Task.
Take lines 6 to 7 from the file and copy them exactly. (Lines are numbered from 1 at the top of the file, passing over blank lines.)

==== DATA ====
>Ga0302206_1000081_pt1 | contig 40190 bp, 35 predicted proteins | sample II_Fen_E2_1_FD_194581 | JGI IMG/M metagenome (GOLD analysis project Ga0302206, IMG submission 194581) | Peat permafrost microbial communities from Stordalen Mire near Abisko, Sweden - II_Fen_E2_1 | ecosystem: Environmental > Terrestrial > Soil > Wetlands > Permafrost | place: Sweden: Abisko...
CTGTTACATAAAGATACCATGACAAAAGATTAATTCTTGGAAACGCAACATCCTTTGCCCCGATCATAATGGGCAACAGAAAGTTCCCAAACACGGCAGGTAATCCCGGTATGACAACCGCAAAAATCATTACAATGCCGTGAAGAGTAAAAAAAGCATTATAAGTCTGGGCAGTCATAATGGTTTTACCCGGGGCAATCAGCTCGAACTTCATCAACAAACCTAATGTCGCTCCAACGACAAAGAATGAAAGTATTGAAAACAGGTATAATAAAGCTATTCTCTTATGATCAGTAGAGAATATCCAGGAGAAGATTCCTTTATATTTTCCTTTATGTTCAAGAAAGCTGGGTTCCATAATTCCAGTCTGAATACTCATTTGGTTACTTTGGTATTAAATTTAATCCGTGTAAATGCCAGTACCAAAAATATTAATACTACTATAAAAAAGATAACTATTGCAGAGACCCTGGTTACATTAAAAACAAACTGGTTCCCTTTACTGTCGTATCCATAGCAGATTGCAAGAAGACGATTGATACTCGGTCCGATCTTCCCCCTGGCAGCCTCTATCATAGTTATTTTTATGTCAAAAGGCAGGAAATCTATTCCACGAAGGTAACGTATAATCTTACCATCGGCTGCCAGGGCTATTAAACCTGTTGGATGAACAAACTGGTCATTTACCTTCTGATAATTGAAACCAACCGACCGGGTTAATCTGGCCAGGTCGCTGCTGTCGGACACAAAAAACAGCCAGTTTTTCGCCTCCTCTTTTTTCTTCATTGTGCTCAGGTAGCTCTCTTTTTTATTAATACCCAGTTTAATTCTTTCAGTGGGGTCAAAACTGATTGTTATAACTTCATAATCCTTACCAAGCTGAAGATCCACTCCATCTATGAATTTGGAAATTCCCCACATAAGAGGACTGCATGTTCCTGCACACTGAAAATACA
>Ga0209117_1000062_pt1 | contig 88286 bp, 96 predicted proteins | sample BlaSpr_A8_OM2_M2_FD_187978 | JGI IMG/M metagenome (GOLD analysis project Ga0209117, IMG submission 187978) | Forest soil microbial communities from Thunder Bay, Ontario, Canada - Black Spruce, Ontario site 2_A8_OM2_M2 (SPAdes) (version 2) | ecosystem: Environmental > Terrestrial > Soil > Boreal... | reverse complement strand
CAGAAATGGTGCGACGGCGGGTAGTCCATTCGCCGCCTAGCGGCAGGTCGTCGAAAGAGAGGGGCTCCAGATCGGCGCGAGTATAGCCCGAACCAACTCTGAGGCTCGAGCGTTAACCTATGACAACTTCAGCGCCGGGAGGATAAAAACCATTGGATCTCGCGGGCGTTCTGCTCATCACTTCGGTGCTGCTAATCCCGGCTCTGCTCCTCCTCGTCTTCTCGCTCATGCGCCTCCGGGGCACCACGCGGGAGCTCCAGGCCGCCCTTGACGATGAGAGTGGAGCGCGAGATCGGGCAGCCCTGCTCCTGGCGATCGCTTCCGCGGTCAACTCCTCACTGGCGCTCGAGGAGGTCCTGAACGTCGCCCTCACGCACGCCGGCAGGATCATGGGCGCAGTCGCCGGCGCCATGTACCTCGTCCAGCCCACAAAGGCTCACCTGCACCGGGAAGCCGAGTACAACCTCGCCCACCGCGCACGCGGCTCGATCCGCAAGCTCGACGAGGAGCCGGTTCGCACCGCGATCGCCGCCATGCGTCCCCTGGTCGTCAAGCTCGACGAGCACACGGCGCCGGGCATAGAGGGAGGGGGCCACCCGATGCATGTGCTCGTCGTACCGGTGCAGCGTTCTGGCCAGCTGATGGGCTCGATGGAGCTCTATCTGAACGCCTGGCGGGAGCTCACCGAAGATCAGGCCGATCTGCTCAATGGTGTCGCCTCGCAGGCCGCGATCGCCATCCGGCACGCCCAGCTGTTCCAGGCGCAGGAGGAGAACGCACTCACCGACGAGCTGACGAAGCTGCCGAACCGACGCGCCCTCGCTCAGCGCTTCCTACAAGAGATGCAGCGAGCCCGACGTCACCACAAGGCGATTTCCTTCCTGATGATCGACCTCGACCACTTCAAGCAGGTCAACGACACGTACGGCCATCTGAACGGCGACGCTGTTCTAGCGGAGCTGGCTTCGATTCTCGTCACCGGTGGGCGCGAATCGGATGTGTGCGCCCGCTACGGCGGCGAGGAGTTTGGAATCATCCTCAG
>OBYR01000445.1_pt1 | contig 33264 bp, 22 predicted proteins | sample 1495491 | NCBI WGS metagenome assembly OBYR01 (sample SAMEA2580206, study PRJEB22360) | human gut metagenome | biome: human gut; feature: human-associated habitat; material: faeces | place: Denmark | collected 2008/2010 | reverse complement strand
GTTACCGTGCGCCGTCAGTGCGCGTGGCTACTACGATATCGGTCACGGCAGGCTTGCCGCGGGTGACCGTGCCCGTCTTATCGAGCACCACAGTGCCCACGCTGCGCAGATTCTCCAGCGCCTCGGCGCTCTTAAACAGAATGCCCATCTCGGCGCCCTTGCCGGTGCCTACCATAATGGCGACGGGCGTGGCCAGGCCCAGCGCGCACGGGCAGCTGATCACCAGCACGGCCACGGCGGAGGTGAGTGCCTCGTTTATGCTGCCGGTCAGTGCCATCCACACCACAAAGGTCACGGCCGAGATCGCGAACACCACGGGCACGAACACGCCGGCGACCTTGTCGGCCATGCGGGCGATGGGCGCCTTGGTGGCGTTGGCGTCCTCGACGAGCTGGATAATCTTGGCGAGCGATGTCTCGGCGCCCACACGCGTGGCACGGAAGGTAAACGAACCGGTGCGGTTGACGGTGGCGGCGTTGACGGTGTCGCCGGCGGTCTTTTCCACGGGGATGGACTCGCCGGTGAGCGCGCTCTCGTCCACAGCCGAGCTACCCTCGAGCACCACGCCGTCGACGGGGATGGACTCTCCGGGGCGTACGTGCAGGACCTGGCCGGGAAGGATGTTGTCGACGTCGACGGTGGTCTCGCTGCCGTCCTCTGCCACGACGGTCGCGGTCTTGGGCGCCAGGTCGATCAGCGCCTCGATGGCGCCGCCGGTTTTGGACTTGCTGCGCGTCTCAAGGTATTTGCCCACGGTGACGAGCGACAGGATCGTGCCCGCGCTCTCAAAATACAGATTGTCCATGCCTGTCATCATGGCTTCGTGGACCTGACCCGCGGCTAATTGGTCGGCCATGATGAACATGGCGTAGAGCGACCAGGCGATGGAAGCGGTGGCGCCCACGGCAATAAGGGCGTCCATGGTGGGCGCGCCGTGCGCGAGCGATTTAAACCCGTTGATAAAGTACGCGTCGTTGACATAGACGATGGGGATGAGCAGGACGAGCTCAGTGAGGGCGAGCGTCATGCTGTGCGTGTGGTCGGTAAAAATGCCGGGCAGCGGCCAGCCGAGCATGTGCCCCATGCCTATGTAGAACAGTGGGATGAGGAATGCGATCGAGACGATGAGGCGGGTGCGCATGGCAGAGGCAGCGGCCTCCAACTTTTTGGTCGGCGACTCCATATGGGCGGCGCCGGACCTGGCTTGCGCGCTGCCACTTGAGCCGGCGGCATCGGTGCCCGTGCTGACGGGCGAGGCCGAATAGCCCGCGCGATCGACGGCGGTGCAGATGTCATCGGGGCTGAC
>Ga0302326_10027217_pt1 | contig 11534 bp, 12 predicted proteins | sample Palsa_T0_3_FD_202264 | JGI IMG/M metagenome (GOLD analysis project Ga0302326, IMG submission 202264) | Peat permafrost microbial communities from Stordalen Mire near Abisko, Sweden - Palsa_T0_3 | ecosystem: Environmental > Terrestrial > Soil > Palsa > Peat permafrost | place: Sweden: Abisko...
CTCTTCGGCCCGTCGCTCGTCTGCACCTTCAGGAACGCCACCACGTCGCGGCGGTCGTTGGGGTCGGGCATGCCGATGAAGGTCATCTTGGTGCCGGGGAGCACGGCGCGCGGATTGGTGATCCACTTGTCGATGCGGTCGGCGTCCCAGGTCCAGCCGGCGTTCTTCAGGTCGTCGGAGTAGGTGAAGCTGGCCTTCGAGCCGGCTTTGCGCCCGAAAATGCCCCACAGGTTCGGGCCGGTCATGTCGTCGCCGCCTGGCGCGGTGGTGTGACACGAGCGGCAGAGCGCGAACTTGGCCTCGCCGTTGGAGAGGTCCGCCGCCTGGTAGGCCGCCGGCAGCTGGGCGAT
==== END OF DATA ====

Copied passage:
GTTACCGTGCGCCGTCAGTGCGCGTGGCTACTACGATATCGGTCACGGCAGGCTTGCCGCGGGTGACCGTGCCCGTCTTATCGAGCACCACAGTGCCCACGCTGCGCAGATTCTCCAGCGCCTCGGCGCTCTTAAACAGAATGCCCATCTCGGCGCCCTTGCCGGTGCCTACCATAATGGCGACGGGCGTGGCCAGGCCCAGCGCGCACGGGCAGCTGATCACCAGCACGGCCACGGCGGAGGTGAGTGCCTCGTTTATGCTGCCGGTCAGTGCCATCCACACCACAAAGGTCACGGCCGAGATCGCGAACACCACGGGCACGAACACGCCGGCGACCTTGTCGGCCATGCGGGCGATGGGCGCCTTGGTGGCGTTGGCGTCCTCGACGAGCTGGATAATCTTGGCGAGCGATGTCTCGGCGCCCACACGCGTGGCACGGAAGGTAAACGAACCGGTGCGGTTGACGGTGGCGGCGTTGACGGTGTCGCCGGCGGTCTTTTCCACGGGGATGGACTCGCCGGTGAGCGCGCTCTCGTCCACAGCCGAGCTACCCTCGAGCACCACGCCGTCGACGGGGATGGACTCTCCGGGGCGTACGTGCAGGACCTGGCCGGGAAGGATGTTGTCGACGTCGACGGTGGTCTCGCTGCCGTCCTCTGCCACGACGGTCGCGGTCTTGGGCGCCAGGTCGATCAGCGCCTCGATGGCGCCGCCGGTTTTGGACTTGCTGCGCGTCTCAAGGTATTTGCCCACGGTGACGAGCGACAGGATCGTGCCCGCGCTCTCAAAATACAGATTGTCCATGCCTGTCATCATGGCTTCGTGGACCTGACCCGCGGCTAATTGGTCGGCCATGATGAACATGGCGTAGAGCGACCAGGCGATGGAAGCGGTGGCGCCCACGGCAATAAGGGCGTCCATGGTGGGCGCGCCGTGCGCGAGCGATTTAAACCCGTTGATAAAGTACGCGTCGTTGACATAGACGATGGGGATGAGCAGGACGAGCTCAGTGAGGGCGAGCGTCATGCTGTGCGTGTGGTCGGTAAAAATGCCGGGCAGCGGCCAGCCGAGCATGTGCCCCATGCCTATGTAGAACAGTGGGATGAGGAATGCGATCGAGACGATGAGGCGGGTGCGCATGGCAGAGGCAGCGGCCTCCAACTTTTTGGTCGGCGACTCCATATGGGCGGCGCCGGACCTGGCTTGCGCGCTGCCACTTGAGCCGGCGGCATCGGTGCCCGTGCTGACGGGCGAGGCCGAATAGCCCGCGCGATCGACGGCGGTGCAGATGTCATCGGGGCTGAC
>Ga0302326_10027217_pt1 | contig 11534 bp, 12 predicted proteins | sample Palsa_T0_3_FD_202264 | JGI IMG/M metagenome (GOLD analysis project Ga0302326, IMG submission 202264) | Peat permafrost microbial communities from Stordalen Mire near Abisko, Sweden - Palsa_T0_3 | ecosystem: Environmental > Terrestrial > Soil > Palsa > Peat permafrost | place: Sweden: Abisko...